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The Whip of Cords of a Christian Nation

January 16, 2014

We live our lives within a protected bubble which keeps us safe and allows us to exercise freedoms that many in the world have no hope of ever enjoying. Aside from defensive technology (which is a significant and growing element of our protection), this bubble is made up of individual people who have volunteered to put themselves in danger in order to protect our nation – in exchange for only the most rudimentary lifestyle for their families, and the diluted honor our society is willing to offer.

The benefits of our military strength are among the most important aspects of our lives. Unless we have loved ones serving, most of us have to stop to realize this crucial truth. Ironically the success of our military goals show themselves by a complete absence of impact on our daily lives – but that truth is there every day. EVERY DAY that we can travel our streets safely, worship in the way we choose, live where we want to live, EVERY DAY that we have access to food and essentials from abundant sources, and fuel for our vehicles. EVERY DAY that a scholar has time to research a topic, an engineer can devote time to new technologies, a doctor can advise a patient on long-term health, a pastor can prepare a sermon, and a parent can teach their children – these are the benefits for which our military is never given credit.

Just as we should thank God that we live in such a great nation, we also owe Him a responsibility to ensure that the military strength we support exists for only the right reasons and is used in only the right ways.

Christian views on warfare span quite a wide spectrum, from Quaker Pacifism to Christian Warmongers. In an era when financial pressures are tempting the U.S. to downsize our military, but at the same time worldwide tensions are rising, we need to discern how to think correctly about both sizing our investment in military power and determining how that power should be used. And we can do no better for wisdom on the subject than the Word of God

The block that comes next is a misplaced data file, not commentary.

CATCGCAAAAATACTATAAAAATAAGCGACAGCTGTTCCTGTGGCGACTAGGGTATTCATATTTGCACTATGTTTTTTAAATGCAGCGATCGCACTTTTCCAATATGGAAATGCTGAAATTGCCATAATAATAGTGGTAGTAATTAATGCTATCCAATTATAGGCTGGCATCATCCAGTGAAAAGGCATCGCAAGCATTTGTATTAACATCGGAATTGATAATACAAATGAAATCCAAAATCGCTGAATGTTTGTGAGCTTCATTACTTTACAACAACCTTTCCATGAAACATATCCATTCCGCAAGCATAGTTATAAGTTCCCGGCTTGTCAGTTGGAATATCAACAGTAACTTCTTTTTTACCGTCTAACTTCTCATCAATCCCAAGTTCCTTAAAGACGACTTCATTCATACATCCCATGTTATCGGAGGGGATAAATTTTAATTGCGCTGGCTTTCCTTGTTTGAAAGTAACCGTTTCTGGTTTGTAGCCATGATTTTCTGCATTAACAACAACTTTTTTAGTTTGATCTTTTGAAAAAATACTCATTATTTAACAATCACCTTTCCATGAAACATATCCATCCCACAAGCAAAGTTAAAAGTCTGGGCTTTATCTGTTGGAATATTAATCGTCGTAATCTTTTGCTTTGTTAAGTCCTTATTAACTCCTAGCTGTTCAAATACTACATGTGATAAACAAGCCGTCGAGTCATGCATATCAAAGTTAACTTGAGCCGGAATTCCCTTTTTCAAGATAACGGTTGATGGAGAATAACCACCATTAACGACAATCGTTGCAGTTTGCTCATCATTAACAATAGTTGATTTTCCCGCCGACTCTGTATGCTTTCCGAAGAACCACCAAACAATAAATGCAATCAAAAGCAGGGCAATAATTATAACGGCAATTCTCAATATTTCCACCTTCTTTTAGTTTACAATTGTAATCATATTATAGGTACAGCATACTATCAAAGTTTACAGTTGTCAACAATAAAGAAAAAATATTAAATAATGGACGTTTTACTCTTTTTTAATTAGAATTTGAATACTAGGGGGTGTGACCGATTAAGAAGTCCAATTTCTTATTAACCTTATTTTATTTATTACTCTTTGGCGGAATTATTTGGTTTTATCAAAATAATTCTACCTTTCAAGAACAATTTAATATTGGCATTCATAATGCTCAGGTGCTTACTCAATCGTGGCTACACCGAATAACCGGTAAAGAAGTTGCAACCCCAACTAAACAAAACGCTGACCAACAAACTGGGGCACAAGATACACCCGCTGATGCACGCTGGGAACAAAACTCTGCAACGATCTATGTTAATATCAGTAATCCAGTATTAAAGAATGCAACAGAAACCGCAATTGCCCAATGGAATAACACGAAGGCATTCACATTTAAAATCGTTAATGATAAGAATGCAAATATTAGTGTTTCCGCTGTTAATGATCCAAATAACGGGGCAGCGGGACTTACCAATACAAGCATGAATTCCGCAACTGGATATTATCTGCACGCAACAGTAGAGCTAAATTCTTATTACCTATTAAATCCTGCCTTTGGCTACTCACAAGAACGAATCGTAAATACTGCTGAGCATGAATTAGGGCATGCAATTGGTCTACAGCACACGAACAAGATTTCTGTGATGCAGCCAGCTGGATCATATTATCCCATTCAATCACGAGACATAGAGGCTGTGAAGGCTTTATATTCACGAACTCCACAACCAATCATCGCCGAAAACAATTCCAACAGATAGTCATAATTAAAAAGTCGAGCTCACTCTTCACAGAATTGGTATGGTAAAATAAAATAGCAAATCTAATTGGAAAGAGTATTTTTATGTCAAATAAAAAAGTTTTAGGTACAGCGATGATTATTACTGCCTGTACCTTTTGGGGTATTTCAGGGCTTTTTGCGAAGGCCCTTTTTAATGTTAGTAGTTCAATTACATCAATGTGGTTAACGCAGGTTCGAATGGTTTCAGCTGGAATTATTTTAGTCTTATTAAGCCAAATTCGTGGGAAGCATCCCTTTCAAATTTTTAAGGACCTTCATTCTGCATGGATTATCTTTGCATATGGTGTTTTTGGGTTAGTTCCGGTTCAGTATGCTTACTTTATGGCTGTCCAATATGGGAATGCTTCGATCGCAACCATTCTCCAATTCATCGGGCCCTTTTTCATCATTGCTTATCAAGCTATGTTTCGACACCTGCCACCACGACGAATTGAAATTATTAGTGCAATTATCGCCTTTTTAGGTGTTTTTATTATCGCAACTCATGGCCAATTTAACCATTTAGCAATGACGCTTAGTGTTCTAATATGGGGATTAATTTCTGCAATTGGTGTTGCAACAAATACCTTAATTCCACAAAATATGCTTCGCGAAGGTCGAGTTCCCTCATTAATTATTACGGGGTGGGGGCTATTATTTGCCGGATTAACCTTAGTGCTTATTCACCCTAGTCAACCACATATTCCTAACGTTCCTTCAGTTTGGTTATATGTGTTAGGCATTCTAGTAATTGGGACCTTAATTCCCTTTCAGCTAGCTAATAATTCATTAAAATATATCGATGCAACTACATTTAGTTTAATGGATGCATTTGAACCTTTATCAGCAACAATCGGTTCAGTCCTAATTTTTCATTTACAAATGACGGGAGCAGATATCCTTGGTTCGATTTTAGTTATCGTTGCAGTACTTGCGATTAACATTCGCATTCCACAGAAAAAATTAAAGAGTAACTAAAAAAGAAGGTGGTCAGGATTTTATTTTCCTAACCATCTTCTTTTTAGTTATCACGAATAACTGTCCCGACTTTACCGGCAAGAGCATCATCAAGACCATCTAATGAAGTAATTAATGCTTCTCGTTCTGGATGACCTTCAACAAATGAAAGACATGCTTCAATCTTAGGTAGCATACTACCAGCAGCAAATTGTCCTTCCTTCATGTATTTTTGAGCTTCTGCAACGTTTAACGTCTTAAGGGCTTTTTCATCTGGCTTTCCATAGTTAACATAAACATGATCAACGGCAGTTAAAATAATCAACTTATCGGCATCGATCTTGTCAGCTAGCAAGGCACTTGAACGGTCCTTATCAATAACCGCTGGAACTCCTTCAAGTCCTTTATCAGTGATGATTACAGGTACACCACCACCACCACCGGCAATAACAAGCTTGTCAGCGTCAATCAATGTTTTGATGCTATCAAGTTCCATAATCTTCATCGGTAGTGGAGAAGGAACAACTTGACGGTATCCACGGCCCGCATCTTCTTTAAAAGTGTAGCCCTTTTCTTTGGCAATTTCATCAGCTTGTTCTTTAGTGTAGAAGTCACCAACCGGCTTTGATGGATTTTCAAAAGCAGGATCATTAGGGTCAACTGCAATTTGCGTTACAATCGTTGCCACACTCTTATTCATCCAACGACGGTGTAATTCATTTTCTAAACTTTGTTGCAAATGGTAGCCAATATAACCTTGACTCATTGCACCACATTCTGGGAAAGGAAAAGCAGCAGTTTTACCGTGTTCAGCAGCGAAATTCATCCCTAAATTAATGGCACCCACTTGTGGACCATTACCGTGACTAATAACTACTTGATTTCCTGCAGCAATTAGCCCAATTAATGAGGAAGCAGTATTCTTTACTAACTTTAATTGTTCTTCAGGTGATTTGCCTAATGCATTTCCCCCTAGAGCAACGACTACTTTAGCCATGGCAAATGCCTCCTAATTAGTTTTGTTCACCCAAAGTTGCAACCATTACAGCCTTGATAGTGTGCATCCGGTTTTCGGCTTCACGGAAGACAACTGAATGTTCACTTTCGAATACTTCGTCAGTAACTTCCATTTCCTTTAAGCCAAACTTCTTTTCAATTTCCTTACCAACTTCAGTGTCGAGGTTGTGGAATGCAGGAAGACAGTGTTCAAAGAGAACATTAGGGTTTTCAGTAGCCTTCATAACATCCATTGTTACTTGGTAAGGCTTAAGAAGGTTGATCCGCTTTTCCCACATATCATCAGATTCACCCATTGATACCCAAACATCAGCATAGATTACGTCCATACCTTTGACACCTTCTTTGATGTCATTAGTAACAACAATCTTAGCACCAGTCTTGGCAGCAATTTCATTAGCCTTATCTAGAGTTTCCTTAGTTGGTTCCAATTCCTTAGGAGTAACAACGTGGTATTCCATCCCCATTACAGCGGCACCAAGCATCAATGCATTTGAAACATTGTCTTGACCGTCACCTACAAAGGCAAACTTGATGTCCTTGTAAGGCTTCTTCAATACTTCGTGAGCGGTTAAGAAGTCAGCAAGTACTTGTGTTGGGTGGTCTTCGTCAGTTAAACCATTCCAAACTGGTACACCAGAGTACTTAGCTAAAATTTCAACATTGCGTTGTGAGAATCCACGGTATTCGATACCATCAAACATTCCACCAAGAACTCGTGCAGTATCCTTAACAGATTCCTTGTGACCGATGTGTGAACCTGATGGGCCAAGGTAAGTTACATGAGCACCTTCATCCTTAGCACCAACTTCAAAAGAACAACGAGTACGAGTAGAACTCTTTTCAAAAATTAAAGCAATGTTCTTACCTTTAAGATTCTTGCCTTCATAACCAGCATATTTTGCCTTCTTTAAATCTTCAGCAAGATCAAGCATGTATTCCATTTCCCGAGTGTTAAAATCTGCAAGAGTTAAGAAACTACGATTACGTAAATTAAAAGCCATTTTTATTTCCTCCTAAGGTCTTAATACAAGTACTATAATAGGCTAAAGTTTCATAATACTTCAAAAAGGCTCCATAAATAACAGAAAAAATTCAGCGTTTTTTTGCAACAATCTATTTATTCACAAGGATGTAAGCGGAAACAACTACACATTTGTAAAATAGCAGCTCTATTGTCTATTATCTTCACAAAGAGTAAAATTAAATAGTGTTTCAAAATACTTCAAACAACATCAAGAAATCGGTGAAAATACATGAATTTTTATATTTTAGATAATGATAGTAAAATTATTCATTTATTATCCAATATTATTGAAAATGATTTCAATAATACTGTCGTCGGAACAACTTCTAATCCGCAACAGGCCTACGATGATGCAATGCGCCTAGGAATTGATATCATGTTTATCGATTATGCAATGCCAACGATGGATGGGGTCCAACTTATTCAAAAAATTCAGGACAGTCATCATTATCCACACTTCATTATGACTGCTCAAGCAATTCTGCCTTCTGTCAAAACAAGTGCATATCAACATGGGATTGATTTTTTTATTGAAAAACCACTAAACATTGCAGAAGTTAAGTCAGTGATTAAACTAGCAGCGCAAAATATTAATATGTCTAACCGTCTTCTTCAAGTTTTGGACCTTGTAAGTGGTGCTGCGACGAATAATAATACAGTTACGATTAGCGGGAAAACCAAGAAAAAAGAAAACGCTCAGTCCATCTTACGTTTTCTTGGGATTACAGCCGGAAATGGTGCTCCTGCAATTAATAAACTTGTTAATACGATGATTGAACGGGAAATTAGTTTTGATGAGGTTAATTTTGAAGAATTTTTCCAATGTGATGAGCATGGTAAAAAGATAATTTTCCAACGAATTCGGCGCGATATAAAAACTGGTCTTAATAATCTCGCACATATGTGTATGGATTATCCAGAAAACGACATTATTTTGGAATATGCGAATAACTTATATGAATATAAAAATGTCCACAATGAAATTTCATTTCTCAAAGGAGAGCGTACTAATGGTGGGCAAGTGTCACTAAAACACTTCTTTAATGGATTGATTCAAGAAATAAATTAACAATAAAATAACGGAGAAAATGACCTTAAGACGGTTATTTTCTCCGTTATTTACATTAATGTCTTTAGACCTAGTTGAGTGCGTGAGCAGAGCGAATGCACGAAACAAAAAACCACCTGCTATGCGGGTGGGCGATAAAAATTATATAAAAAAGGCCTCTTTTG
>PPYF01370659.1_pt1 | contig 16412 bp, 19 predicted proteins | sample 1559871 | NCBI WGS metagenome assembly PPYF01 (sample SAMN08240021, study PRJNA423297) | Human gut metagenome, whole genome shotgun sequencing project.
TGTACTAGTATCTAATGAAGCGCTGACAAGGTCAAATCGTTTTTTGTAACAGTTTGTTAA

Specific Biblical passages are commonly used in support of Pacifism

You have heard that it was said, ‘An eye for an eye, and a tooth for a tooth.’ But I tell you, do not resist an evil person. If someone strikes you on the right cheek, turn to him the other also. — Matt. 5:38-39

Love your enemies, do good to those who hate you, bless those who curse you, pray for those who mistreat you. — Matt. 5:43-48, Luke 6:27-28

Put your sword back in its place…for all who draw the sword will die by the sword. — Matt. 26:52

Blessed are the peacemakers, for they shall be called sons of God. — Matt. 5:9

These teachings of Christ are often used to support a Pacifist exclusion of military force, or even to argue against keeping a standing army. The peaceful spirit in these words is undeniable, and to consider taking up arms as they ring in our ears is a daunting question indeed.

As we look at these specific words, though, a few things are clear. Jesus teaches how we should respond to hatred and physical insults such as being struck on the cheek, but it is clear that He cannot mean to prevent self defense or military service by these instructions. As He tells us in Matthew 5:17, He came to fulfill the Old Testament law, and not to abolish it, and in numerous places the Old Testament commands both the formation of a national army (e.g. Deut.20:3, Num.1:3, 1Sam.25:13) and self defense (e.g. Est.8:11, Neh.4:18). Beyond this Christ shows us directly that there can be justification for violence when He creates a weapon and uses it to cleanse the temple:

And making a whip of cords, he drove them all out of the temple, with the sheep and oxen. And he poured out the coins of the money-changers and overturned their tables. — John 2:15